Is NBC’s Found Based on Real Missing People?

Image Credit: Matt Miller/NBC

Created by Greg Berlanti and Nkechi Okoro Carroll, NBC’s ‘Found’ is a gripping crime drama show that centers around Gabi Mosely, a former missing person who has transitioned into a PR professional leading a crisis management team dedicated to locating other missing individuals. Despite her expertise, Gabi harbors a secret of her own, and an unexpected ally within her team further complicates matters.

The series delivers a hard-hitting and thought-provoking narrative, setting the stage for a compelling story that promises to captivate viewers. The series boasts an exceptional cast led by Shanola Hampton in the role of Gabi, alongside Mark-Paul Gosselaar, Kelli Williams, Arlen Escarpeta, and Brett Dalton in prominent roles. The nature of the plot compels one to ask if the series is based on the true story of real people. If you’re wondering the same, let’s delve in.

Found is Not Based on Real People

While ‘Found’ is a compelling crime drama, it is not based on the true story of real people and is a fictional narrative. However, the fundamental premise of the series is rooted in a genuine concern, as outlined in the official NBC plot synopsis. ‘Found’ aims to bring attention to the prevalent issue of missing persons in the country. Statistics reveal that approximately 600,000 people are reported missing each year, with over half of them being people of color. This pervasive problem serves as the backdrop for the series, which seeks to contribute to solving the crisis by raising awareness and fostering discussions.

In an interview with Variety, Nkechi Carroll said, “Getting to put Found on the air and share it with everyone is such an incredible dream come true. The situation with missing people in this country is truly an epidemic in and of itself. I was inspired to create ‘Found’ to not only entertain but to help be part of the solution.” The criminal justice system has undeniably been marked by inequality and unfairness towards people of color. The societal system pushes them to the brink of vulnerability, making them more susceptible to crimes, and the lack of support from the justice system adds to their plight.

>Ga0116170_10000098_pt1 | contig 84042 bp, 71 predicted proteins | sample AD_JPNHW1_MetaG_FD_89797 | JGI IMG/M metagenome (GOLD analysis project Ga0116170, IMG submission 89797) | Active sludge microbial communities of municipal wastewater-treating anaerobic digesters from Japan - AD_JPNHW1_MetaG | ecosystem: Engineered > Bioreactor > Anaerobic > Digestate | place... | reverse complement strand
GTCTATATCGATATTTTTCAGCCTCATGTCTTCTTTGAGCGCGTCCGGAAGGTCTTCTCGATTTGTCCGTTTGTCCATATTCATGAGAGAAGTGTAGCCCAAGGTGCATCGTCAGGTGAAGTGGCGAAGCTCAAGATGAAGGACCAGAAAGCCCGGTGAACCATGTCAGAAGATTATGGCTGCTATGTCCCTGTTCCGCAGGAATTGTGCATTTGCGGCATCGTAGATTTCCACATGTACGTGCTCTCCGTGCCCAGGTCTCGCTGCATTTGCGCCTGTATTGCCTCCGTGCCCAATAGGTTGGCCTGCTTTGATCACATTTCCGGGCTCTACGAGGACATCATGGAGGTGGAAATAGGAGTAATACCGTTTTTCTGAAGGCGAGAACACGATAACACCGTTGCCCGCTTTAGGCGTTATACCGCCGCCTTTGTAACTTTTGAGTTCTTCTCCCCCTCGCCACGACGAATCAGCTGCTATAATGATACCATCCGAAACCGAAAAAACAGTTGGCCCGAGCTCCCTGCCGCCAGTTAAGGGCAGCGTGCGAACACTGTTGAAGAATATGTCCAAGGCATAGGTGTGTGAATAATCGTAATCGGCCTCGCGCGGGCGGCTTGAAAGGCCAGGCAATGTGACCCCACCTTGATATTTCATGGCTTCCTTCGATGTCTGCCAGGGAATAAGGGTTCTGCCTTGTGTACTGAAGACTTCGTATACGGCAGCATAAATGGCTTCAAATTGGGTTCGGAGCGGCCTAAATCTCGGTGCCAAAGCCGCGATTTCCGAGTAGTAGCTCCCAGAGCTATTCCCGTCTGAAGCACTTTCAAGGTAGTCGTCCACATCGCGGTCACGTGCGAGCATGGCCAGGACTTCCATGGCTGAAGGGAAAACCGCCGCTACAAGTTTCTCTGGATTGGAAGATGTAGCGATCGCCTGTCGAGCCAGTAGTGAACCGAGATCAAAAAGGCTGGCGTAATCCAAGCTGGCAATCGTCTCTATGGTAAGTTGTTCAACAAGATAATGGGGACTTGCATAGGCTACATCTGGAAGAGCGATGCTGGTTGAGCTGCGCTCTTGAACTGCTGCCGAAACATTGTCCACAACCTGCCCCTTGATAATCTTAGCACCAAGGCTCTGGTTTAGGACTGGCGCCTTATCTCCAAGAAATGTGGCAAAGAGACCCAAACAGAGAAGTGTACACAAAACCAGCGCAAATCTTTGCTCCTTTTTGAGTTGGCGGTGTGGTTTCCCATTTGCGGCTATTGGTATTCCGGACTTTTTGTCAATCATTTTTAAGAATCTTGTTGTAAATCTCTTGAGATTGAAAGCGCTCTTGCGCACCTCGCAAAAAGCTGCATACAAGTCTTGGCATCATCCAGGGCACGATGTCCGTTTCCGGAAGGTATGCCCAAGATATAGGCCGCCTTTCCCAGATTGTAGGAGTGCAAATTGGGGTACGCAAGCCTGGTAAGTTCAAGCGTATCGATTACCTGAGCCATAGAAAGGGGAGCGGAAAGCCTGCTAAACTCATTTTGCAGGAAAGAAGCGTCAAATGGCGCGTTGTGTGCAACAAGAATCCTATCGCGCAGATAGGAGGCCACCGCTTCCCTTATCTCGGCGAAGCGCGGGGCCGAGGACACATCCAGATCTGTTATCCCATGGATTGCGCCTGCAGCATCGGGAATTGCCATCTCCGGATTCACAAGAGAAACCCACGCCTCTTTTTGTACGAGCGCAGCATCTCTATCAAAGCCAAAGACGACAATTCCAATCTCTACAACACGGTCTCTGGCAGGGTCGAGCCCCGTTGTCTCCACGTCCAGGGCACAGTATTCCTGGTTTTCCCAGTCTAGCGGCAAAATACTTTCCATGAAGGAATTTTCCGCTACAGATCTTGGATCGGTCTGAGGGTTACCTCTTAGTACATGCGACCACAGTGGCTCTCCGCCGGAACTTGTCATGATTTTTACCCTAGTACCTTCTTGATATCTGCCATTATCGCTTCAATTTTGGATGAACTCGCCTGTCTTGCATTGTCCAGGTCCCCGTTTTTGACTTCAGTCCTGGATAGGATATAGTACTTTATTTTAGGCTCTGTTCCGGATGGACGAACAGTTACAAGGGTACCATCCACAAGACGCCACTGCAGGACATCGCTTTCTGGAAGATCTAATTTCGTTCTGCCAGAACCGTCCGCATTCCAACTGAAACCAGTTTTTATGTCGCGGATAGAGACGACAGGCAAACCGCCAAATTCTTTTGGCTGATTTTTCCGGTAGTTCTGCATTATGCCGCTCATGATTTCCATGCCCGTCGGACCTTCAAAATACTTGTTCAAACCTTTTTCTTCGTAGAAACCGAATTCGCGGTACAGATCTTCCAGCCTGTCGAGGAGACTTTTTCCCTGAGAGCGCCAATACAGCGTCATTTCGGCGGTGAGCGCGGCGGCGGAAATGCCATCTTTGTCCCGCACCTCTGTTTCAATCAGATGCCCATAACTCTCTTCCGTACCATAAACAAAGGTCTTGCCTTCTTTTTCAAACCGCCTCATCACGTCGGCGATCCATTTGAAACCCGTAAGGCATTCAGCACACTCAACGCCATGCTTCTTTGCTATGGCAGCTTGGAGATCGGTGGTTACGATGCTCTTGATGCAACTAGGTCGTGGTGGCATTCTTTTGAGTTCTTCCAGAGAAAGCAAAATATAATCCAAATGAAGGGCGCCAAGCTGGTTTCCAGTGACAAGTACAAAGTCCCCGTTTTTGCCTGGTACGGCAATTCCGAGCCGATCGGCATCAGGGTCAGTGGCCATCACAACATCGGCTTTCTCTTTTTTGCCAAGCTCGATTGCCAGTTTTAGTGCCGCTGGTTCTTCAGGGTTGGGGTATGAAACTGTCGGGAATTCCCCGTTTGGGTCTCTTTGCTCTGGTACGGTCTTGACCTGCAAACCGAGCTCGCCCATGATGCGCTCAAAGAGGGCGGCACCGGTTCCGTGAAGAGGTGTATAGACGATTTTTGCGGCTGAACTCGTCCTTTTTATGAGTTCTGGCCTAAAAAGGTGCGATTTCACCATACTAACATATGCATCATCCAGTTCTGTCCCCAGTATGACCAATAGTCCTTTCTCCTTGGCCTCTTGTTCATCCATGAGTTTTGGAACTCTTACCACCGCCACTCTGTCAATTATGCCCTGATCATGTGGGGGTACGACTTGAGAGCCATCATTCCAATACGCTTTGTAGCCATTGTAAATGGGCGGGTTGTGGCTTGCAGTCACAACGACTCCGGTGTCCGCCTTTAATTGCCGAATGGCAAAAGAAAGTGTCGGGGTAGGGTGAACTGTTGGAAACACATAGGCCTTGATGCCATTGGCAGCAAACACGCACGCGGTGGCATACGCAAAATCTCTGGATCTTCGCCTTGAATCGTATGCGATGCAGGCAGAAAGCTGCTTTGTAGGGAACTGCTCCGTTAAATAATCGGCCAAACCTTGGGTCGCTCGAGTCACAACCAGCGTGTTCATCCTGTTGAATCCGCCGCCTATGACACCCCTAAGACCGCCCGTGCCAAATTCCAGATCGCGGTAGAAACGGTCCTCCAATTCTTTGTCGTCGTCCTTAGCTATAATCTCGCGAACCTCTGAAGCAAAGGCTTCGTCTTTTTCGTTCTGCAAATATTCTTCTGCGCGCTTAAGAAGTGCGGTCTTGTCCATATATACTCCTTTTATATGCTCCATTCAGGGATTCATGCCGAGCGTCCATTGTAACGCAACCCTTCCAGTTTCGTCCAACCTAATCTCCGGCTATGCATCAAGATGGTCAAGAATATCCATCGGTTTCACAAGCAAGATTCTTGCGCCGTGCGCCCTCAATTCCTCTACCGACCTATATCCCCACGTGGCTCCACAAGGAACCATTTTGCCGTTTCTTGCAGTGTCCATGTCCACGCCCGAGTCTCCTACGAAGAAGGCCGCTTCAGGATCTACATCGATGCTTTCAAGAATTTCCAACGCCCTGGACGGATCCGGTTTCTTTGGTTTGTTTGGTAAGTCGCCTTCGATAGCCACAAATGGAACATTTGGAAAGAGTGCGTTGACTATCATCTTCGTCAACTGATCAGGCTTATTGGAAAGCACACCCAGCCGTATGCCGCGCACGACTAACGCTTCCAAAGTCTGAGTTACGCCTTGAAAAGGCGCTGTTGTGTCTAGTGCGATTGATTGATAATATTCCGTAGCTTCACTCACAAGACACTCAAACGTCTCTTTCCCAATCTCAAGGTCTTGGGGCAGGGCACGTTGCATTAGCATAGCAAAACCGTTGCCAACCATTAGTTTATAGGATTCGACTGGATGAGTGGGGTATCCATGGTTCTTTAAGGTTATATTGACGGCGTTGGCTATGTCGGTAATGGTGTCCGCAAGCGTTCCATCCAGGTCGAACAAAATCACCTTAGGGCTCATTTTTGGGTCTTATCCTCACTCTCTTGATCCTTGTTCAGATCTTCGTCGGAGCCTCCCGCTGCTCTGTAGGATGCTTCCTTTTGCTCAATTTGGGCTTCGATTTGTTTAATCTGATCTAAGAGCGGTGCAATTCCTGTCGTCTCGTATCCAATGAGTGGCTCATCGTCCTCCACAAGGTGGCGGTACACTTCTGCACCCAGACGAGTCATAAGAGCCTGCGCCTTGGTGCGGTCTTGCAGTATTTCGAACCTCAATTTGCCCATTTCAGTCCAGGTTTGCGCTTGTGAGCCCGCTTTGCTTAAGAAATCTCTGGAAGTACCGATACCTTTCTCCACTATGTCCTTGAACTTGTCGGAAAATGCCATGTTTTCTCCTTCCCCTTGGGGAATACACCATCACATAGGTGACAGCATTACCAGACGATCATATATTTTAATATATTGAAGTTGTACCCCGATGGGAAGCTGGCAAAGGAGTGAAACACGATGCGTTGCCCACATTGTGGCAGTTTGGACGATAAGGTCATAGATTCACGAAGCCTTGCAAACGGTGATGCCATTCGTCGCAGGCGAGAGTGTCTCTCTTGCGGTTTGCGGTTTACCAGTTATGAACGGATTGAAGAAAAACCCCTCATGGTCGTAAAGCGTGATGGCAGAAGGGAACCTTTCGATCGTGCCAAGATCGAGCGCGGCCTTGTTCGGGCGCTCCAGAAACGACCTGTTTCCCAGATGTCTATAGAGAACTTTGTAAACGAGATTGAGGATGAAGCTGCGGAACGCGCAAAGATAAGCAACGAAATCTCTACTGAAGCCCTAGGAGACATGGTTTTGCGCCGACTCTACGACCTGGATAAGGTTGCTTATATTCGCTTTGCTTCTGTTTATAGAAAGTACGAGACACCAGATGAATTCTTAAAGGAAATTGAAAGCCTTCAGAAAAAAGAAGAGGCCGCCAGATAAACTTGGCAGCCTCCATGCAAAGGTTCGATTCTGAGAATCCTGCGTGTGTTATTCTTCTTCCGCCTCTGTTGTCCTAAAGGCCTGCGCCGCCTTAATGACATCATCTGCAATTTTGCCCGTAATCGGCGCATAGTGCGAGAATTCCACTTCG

The series takes a bold step in addressing this societal problem and initiating a conversation about it. While the story is fictionalized, it serves as a reflection of the experiences of countless individuals who have endured similar hardships and discrimination. As the narrative unfolds, we discover that Gabi herself had been a victim of kidnapping in the past and experienced the trauma of being missing. She manages to locate her kidnapper, a menacing character named Sir, portrayed brilliantly by Mark-Paul Gosselaar and holds him captive in her basement. She compels him to assist in the missing persons cases she works on.

While such elements are introduced to add drama and create an engaging storyline, they also symbolize something more profound and real. It underscores the idea that individuals who have endured similar traumas are often more inclined to engage in efforts to address these issues. Empathy plays a crucial role in comprehending these problems and taking a stand against them. The series has succeeded remarkably in crafting a fictional narrative rooted in a genuine and authentic foundation.

With compelling performances and impressive production values that establish the backdrop for a gripping storyline, the NBC production delivers an important narrative that deserves to be heard. These stories catalyze meaningful dialogues, which, in turn, can drive the necessary structural changes to address the issue at hand. In an entertainment world filled with crime dramas, ‘Found’ distinguishes itself by daring to address real societal issues, making it not just another series but a voice for change.

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